Mary Beth Ellis Kona Update #1: Hurry Slowly
Mary Beth Ellis will be providing updates on her progress exclusively to Triathlete.com.
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American professional triathlete Mary Beth Ellis was injured in a bike accident on Sept. 9 in Cozumel. Despite severe injuries and the resulting surgery, Ellis is working toward a goal of making it to the start line at the 2013 Ironman World Championship start line. She will be providing updates on her progress exclusively to Triathlete.com.
“Hurry slowly” is a motto my coach Brett Sutton applies to everything in triathlon and life. My recovery has been like that—a process where I am slowly but steadily improving each day with my physical therapy. Like any athlete, being patient is not my strongest attribute. But this accident and surgery have forced me to slow down and take things day by day.
I have been riding the trainer on my race-ready Cervélo P5 this week and am even able to ride in the aerobars more evenly and comfortably. So while I have only been riding on the trainer, I am very optimistic that things are moving in the right direction.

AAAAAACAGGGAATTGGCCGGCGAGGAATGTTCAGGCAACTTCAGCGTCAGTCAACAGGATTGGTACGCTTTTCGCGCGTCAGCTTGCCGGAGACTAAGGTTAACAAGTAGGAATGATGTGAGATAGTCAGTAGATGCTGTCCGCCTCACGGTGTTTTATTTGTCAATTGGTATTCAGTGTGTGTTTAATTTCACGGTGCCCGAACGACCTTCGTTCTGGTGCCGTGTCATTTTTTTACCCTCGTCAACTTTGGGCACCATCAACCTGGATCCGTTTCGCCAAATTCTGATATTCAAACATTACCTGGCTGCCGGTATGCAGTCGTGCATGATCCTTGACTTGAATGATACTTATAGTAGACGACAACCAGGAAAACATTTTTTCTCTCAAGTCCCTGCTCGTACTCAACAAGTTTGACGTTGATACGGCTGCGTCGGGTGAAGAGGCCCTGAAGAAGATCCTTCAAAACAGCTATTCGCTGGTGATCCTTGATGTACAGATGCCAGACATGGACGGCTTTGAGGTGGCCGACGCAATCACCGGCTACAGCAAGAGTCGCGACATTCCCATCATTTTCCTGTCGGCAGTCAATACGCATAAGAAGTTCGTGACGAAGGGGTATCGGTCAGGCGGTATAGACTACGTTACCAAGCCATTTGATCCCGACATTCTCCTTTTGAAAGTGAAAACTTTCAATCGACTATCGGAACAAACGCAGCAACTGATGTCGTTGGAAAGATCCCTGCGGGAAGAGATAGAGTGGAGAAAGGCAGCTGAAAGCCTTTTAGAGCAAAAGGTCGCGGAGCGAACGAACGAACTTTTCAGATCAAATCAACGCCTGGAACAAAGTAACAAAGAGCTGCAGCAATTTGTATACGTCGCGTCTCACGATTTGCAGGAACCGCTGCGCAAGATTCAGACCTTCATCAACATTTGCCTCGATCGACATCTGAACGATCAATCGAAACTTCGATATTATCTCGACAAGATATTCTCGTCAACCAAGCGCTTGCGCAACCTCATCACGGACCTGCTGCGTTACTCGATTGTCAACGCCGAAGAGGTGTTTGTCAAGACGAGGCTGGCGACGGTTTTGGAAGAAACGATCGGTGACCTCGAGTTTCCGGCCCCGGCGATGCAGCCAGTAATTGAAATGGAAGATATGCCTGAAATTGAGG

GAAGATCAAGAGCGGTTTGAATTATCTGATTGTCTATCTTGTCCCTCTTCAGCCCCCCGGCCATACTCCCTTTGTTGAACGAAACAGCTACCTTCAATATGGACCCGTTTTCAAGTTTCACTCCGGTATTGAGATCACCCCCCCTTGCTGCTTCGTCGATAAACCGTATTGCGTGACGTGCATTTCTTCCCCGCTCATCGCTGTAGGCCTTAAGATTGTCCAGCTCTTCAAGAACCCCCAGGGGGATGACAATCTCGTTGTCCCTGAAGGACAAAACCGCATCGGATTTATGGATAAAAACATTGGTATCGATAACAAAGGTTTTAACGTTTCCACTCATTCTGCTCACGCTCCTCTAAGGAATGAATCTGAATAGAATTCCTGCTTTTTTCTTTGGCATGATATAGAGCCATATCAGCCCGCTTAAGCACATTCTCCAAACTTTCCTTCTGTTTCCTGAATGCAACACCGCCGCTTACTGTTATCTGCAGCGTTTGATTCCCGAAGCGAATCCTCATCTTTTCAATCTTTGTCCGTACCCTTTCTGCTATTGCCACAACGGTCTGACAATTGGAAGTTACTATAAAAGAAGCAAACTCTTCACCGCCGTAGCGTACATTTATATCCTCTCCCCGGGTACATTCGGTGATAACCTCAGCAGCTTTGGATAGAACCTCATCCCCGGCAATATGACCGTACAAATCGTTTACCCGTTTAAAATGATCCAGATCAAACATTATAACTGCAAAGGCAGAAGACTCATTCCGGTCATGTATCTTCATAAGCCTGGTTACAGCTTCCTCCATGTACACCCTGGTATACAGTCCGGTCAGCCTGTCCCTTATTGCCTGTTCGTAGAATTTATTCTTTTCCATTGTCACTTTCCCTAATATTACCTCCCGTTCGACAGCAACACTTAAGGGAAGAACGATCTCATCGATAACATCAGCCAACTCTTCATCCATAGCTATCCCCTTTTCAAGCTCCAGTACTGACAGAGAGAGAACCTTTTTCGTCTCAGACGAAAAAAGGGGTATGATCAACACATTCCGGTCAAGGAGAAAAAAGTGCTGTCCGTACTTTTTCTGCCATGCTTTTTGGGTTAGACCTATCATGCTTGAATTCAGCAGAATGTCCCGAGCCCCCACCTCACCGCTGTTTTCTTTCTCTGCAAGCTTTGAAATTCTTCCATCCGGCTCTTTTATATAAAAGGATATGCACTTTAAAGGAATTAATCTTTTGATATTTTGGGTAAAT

The run has also been on the steady upswing. After the first week of recovery from surgery, I ventured outside and have been able to run pain-free. I am confident that the run should not be a problem for my shoulder as long as I can stay upright and not trip over my own two feet.
While there is positive news on the bike and run training, I know the swim will be my biggest obstacle. And progress has been slow. At this time, I am still only kicking and one-arm swimming in the pool. But in my physical therapy, I am slowly working on my range of motion with endless arm circles. I have come a very long way in the last two weeks, but there is still a long way to go over the next 16 days. Ironman is always hard. This one will be my hardest yet.
But, I feel lucky. I’ve had the unique advantage of working through a research-based rehabilitation program. I’m fortunate to live near the Steadman Clinic. I want everyone to have this same opportunity… I want to help them help more athletes stay in the game. You can help make people more active by supporting the nation’s biggest and oldest non-profit for sports injury research, a cause I’ve become very passionate about over the past couple week. Anything helps, please check out my page here.
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